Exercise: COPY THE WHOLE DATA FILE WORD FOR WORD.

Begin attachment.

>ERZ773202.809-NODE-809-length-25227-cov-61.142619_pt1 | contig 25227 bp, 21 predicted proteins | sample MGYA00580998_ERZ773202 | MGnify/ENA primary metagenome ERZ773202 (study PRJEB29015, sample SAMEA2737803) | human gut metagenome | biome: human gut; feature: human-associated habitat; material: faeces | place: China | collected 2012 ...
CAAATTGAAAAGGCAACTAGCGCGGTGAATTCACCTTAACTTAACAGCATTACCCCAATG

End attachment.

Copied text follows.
>ERZ773202.809-NODE-809-length-25227-cov-61.142619_pt1 | contig 25227 bp, 21 predicted proteins | sample MGYA00580998_ERZ773202 | MGnify/ENA primary metagenome ERZ773202 (study PRJEB29015, sample SAMEA2737803) | human gut metagenome | biome: human gut; feature: human-associated habitat; material: faeces | place: China | collected 2012 ...
CAAATTGAAAAGGCAACTAGCGCGGTGAATTCACCTTAACTTAACAGCATTACCCCAATG